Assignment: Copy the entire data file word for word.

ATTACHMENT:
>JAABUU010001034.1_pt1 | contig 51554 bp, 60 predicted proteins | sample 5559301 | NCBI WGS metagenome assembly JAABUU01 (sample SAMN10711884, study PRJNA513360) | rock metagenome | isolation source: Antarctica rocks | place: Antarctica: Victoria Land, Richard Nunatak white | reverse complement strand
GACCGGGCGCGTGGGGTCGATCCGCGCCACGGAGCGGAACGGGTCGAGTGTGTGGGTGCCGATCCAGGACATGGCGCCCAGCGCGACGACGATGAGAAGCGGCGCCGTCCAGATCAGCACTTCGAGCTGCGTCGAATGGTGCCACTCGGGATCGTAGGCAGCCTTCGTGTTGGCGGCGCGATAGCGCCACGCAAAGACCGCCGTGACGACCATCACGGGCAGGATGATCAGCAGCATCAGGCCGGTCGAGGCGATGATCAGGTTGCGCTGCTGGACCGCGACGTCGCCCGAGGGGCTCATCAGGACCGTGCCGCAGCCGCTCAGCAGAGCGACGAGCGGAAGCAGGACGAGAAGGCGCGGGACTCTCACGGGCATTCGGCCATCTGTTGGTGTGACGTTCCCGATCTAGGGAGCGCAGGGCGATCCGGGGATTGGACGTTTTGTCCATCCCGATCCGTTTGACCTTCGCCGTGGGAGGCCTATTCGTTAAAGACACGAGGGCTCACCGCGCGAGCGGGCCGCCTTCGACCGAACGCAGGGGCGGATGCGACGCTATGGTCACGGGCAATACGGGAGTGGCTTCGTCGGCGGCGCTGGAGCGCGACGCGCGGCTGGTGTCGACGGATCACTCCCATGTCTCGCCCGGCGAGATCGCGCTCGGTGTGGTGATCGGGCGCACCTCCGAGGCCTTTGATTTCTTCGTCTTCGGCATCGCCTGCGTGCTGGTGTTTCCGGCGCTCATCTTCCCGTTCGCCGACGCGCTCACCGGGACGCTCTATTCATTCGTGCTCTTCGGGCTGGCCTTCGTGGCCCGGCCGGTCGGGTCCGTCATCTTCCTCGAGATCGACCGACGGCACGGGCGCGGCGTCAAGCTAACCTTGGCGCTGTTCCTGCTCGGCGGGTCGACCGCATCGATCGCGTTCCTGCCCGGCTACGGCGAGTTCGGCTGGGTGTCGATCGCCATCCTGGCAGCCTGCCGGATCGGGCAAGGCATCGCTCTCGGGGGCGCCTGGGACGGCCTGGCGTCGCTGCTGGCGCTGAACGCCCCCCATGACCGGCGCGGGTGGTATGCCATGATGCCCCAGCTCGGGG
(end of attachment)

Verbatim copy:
>JAABUU010001034.1_pt1 | contig 51554 bp, 60 predicted proteins | sample 5559301 | NCBI WGS metagenome assembly JAABUU01 (sample SAMN10711884, study PRJNA513360) | rock metagenome | isolation source: Antarctica rocks | place: Antarctica: Victoria Land, Richard Nunatak white | reverse complement strand
GACCGGGCGCGTGGGGTCGATCCGCGCCACGGAGCGGAACGGGTCGAGTGTGTGGGTGCCGATCCAGGACATGGCGCCCAGCGCGACGACGATGAGAAGCGGCGCCGTCCAGATCAGCACTTCGAGCTGCGTCGAATGGTGCCACTCGGGATCGTAGGCAGCCTTCGTGTTGGCGGCGCGATAGCGCCACGCAAAGACCGCCGTGACGACCATCACGGGCAGGATGATCAGCAGCATCAGGCCGGTCGAGGCGATGATCAGGTTGCGCTGCTGGACCGCGACGTCGCCCGAGGGGCTCATCAGGACCGTGCCGCAGCCGCTCAGCAGAGCGACGAGCGGAAGCAGGACGAGAAGGCGCGGGACTCTCACGGGCATTCGGCCATCTGTTGGTGTGACGTTCCCGATCTAGGGAGCGCAGGGCGATCCGGGGATTGGACGTTTTGTCCATCCCGATCCGTTTGACCTTCGCCGTGGGAGGCCTATTCGTTAAAGACACGAGGGCTCACCGCGCGAGCGGGCCGCCTTCGACCGAACGCAGGGGCGGATGCGACGCTATGGTCACGGGCAATACGGGAGTGGCTTCGTCGGCGGCGCTGGAGCGCGACGCGCGGCTGGTGTCGACGGATCACTCCCATGTCTCGCCCGGCGAGATCGCGCTCGGTGTGGTGATCGGGCGCACCTCCGAGGCCTTTGATTTCTTCGTCTTCGGCATCGCCTGCGTGCTGGTGTTTCCGGCGCTCATCTTCCCGTTCGCCGACGCGCTCACCGGGACGCTCTATTCATTCGTGCTCTTCGGGCTGGCCTTCGTGGCCCGGCCGGTCGGGTCCGTCATCTTCCTCGAGATCGACCGACGGCACGGGCGCGGCGTCAAGCTAACCTTGGCGCTGTTCCTGCTCGGCGGGTCGACCGCATCGATCGCGTTCCTGCCCGGCTACGGCGAGTTCGGCTGGGTGTCGATCGCCATCCTGGCAGCCTGCCGGATCGGGCAAGGCATCGCTCTCGGGGGCGCCTGGGACGGCCTGGCGTCGCTGCTGGCGCTGAACGCCCCCCATGACCGGCGCGGGTGGTATGCCATGATGCCCCAGCTCGGGG